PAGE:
The joint I had been yearning to check out was Pack Jack on Highway 116 in Sebastopol, mainly because it looks like it would be a solid barbecue place. For a barbecue joint, looks are not everything, but they are a lot of it–and the homelier, the better. Off-kilter doorjambs, ratty screens, shingles askew, faded formica, window frames in need of paint, yellowed posters and menus tacked up on the walls–these are all very positive indications that you are in the right place. Just driving by Pack Jack, you think to yourself, “Now, that must be good barbecue.” I had the luck to rustle up a Mr. Bir du Jour, and off we went to unlock the mystery: sure, Pack Jack looks great, but does it put out?
We never did find out. A crooked “Closed” sign mockingly faced us down as we pulled into the lot. Pack Jack’s proprietors are out for a month, on what I hope is a well-deserved vacation.
Mr. Bir du Jour then gave me the heads-up on Rasta Dwight’s, a place that, since opening in 1997, has nabbed spots in numerous publications’ Best Of’s. Stashed away in Cotati’s Grapevine Center shopping plaza, its walls are decorated in sunny island murals saturated with that kitschy yet serene tropical turquoise color. Dwight makes everything fresh daily, so cross your fingers that they still have what you want. What I wanted was a pork sandwich, and what Dwight’s had was jerk pork ($7.75, includes one side). As I ordered, I could see Rasta Dwight back there slicing meat with a tender and loving efficiency. It was touching, really.
I took my pork sandwich over to the dining area, set down my tray, and glanced down at my sandwich expectantly. Oh, joy! The pork splayed across the bun beneath me was shredded! The rest of my lunch was spent in rapture. Dwight’s rich, red barbecue sauce was painted judiciously across the pork, enough to moisten and flavor but not so much to overshadow the meat. Its depth and spice packed a sneaky punch that started to kick in midway through. It’s as if the sauce was on delay. Mine was medium, and this was a medium that did not pussyfoot around. Heh!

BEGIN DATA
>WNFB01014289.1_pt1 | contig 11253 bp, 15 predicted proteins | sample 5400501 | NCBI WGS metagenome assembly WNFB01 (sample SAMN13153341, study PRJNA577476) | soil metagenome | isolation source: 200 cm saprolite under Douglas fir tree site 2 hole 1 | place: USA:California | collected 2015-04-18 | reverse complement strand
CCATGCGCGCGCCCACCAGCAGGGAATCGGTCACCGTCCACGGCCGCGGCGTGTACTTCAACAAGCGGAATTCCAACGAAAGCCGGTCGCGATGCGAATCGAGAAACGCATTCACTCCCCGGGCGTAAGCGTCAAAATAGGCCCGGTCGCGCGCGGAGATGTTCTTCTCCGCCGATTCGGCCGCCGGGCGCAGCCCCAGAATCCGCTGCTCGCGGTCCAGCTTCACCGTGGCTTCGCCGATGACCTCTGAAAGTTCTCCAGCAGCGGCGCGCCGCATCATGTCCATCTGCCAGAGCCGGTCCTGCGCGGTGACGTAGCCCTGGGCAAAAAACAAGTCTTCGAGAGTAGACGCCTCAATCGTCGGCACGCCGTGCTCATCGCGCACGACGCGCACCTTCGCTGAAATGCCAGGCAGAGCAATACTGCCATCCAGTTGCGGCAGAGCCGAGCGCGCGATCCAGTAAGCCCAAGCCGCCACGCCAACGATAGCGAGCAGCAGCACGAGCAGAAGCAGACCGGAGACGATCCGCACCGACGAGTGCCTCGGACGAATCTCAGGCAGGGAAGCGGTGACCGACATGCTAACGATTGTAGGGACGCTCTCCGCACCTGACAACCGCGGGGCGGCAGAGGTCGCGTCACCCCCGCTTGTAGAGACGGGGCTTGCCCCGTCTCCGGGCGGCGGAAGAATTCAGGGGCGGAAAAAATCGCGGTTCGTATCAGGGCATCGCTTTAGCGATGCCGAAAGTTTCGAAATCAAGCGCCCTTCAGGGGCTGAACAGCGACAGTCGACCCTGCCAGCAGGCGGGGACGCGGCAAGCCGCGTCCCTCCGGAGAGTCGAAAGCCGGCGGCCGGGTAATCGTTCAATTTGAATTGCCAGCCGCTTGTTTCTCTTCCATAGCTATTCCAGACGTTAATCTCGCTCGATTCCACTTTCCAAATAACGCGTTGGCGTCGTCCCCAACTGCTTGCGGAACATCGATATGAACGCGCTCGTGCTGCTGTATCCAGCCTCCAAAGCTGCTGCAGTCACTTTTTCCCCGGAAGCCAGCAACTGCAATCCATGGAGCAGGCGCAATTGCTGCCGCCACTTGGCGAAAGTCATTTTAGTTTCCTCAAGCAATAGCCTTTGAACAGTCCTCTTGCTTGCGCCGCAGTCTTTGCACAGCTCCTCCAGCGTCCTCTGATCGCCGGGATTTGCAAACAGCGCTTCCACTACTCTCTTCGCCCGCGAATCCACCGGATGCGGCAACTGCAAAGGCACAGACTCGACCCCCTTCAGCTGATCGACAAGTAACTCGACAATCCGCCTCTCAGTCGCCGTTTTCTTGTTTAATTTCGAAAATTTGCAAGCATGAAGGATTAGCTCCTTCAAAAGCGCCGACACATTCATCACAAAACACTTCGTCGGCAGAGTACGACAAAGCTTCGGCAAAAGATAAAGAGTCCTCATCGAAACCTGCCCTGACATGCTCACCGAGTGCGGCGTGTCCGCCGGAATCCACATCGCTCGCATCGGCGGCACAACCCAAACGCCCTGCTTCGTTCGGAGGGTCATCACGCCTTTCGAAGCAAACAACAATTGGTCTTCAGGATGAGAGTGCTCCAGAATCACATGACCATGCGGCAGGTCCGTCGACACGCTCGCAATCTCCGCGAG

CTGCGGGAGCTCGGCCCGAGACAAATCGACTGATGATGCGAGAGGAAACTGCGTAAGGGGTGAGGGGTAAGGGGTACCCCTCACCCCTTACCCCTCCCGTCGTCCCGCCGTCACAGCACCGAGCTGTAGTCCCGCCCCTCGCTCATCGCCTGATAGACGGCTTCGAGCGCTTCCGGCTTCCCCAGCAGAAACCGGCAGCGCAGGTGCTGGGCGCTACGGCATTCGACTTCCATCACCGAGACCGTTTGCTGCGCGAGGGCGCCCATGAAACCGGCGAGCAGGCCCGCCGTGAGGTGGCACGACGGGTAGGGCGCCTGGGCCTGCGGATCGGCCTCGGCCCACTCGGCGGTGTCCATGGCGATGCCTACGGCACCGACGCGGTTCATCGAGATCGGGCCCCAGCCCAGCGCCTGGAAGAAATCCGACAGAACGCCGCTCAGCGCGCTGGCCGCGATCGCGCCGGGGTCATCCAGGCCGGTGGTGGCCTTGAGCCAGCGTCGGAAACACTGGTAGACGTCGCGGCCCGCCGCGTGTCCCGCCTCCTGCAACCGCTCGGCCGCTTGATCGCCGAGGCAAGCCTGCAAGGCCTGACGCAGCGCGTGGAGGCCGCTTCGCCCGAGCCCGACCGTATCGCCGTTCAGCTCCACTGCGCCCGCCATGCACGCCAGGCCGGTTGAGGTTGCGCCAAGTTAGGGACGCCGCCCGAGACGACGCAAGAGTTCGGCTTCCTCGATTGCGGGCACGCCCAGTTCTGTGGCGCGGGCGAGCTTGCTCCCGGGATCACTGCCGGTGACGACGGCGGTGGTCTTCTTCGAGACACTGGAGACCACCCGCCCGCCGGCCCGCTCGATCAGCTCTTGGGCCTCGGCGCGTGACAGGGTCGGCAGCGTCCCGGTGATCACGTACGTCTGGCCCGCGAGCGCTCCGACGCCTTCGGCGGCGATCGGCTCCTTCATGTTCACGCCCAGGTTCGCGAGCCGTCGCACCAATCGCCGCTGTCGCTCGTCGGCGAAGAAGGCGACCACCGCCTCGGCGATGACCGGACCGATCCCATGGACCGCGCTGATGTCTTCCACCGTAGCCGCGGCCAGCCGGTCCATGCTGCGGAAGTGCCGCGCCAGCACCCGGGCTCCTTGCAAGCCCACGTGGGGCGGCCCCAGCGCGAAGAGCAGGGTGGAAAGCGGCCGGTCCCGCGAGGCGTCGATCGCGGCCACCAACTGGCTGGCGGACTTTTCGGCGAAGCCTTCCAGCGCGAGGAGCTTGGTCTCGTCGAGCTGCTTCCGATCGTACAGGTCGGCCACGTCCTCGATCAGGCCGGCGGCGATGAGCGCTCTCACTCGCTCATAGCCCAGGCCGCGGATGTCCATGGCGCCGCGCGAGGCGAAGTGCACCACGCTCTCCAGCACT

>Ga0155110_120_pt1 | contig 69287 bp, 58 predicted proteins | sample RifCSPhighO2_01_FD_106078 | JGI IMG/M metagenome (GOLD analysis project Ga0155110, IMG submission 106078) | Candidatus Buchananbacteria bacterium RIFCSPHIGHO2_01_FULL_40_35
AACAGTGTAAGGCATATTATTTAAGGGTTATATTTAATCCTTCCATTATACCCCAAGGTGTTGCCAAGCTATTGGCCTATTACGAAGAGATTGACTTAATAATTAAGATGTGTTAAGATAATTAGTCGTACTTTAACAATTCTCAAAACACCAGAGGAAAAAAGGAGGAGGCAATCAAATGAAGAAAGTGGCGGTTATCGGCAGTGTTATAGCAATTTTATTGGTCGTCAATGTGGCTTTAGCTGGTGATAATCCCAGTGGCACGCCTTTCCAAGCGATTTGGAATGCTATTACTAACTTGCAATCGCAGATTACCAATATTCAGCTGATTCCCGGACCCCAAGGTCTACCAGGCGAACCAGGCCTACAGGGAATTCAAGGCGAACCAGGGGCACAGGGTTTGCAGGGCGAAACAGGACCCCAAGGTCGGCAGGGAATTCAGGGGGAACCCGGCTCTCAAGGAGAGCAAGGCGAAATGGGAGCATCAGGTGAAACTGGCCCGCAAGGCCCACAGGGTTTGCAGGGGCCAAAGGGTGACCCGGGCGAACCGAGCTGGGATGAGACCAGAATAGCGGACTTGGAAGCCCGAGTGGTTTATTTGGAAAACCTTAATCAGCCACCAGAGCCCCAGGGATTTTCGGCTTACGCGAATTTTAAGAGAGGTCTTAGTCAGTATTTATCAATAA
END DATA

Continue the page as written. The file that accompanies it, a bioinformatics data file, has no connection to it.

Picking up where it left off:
And oh, the pork, its tender shreds yielding so willingly, melted in the mouth. When pork is cooked right, you don’t need to slice it; it shreds itself. The haunting smoke still lingers on my fingertips. This was the pork sandwich the way I knew pork sandwiches could be. I still prefer squishy white-trash bread to the hard rolls all of my pork sandwiches were built upon, but at Dwight’s I could happily overlook this as the sauce and the juices from the meat penetrated the roll, binding meat, bread, and sauce into one unified whole. Amen.
The coleslaw was the best I’d had so far (creamy dressing, celery seeds), but still not there. But I was too elated with the pork to care. Good meat makes all the difference. One cannot attain the highest state of barbecue without cooking the meat like you mean it, as if you were barbecuing your own children. And even if that last sentence did not come out right, if you know good barbecue, then you know what I mean, and now you must know Rasta Dwight.
But still, nothing is resolved. Who knows what lies beneath this surface-skimming of the hidden smoky pits of North Bay barbecue? It only grows more and more obscured with every deposit of barbecue grease that impregnates the fingernails. Now I not only have to try Pack Jack, I have to go back to Rasta Dwight’s. In the serious world of barbecue, though, complaints are petty.
Porter Street Barbecue. 500 E. Cotati Ave., Cotati. Lunch and Dinner daily. 707.795.9652. Rob’s Rib Shack. 18709 Arnold Dr., Sonoma. Lunch and dinner daily. 707.938.8520. Rasta Dwight’s Barbecue 7981-D Old Redwood Hwy., Cotati. Lunch and dinner Wednesday-Sunday. 707.794.1268.
From the August 1-7, 2002 issue of the North Bay Bohemian.